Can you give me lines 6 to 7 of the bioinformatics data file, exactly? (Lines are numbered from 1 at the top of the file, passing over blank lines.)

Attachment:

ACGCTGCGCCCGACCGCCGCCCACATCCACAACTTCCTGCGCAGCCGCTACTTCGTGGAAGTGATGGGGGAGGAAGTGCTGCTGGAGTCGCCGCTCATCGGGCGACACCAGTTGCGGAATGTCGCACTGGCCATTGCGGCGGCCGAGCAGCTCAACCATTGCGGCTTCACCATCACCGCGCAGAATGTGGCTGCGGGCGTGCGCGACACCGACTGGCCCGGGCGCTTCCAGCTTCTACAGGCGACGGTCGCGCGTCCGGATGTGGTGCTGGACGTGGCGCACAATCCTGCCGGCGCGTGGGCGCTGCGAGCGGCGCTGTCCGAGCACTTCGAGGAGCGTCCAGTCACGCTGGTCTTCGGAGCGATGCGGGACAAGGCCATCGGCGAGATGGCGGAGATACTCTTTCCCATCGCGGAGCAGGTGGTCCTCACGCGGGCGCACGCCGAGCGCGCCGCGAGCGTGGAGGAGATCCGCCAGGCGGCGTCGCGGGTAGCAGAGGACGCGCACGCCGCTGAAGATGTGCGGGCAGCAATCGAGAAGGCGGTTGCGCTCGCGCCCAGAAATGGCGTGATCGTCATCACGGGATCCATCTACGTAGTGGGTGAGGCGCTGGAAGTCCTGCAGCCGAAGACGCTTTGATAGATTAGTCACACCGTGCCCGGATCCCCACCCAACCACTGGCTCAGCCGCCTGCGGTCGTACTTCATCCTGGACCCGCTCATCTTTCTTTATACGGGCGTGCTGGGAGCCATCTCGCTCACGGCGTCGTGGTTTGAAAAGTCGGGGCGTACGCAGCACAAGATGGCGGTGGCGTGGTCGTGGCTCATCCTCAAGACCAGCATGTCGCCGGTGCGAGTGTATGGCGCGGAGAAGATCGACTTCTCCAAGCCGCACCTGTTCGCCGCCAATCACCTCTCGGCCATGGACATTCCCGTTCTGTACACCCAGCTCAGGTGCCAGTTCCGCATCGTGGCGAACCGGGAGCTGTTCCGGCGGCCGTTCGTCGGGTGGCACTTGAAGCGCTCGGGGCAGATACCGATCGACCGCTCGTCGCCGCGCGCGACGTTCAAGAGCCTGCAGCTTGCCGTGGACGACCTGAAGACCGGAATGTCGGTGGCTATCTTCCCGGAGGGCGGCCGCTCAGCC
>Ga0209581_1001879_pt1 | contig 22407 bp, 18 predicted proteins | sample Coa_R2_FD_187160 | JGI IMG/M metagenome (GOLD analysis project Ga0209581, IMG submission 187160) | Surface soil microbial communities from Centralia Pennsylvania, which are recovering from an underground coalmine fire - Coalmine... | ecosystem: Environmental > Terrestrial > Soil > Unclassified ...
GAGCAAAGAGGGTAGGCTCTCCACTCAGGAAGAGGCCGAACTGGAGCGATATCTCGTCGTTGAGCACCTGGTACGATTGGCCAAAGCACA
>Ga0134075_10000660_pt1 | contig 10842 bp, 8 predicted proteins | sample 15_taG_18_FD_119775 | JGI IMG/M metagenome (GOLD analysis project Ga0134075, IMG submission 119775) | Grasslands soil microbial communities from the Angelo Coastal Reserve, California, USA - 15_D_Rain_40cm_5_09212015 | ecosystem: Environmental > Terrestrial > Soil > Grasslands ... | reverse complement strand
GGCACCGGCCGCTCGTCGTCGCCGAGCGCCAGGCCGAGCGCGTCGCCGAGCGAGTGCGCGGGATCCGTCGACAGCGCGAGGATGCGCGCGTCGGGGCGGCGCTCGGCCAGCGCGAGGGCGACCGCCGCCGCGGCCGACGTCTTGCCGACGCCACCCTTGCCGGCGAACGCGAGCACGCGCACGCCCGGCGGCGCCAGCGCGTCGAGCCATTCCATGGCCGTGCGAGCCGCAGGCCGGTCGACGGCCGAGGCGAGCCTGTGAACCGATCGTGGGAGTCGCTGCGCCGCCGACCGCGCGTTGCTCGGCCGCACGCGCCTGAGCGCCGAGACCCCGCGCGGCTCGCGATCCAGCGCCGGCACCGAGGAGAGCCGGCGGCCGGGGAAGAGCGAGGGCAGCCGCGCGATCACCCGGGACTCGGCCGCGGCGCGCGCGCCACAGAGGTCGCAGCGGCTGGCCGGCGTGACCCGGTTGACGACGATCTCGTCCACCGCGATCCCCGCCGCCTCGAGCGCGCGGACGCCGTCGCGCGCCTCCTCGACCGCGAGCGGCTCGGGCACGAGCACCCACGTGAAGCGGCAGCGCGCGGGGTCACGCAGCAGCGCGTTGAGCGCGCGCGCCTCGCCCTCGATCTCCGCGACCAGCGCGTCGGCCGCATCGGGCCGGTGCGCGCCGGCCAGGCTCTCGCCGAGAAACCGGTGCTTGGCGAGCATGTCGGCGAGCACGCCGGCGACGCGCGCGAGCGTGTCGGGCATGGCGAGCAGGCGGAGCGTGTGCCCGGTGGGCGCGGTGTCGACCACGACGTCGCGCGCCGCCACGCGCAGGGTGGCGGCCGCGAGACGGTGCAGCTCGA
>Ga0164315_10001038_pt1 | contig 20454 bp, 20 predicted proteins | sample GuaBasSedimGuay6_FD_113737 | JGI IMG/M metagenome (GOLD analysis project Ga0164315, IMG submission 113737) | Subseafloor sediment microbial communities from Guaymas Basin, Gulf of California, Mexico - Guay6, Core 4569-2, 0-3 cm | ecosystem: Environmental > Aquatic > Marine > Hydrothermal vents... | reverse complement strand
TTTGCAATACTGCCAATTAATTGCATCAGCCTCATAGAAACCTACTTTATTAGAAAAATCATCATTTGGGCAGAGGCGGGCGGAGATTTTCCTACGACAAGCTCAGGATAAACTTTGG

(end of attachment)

>Ga0164315_10001038_pt1 | contig 20454 bp, 20 predicted proteins | sample GuaBasSedimGuay6_FD_113737 | JGI IMG/M metagenome (GOLD analysis project Ga0164315, IMG submission 113737) | Subseafloor sediment microbial communities from Guaymas Basin, Gulf of California, Mexico - Guay6, Core 4569-2, 0-3 cm | ecosystem: Environmental > Aquatic > Marine > Hydrothermal vents... | reverse complement strand
TTTGCAATACTGCCAATTAATTGCATCAGCCTCATAGAAACCTACTTTATTAGAAAAATCATCATTTGGGCAGAGGCGGGCGGAGATTTTCCTACGACAAGCTCAGGATAAACTTTGG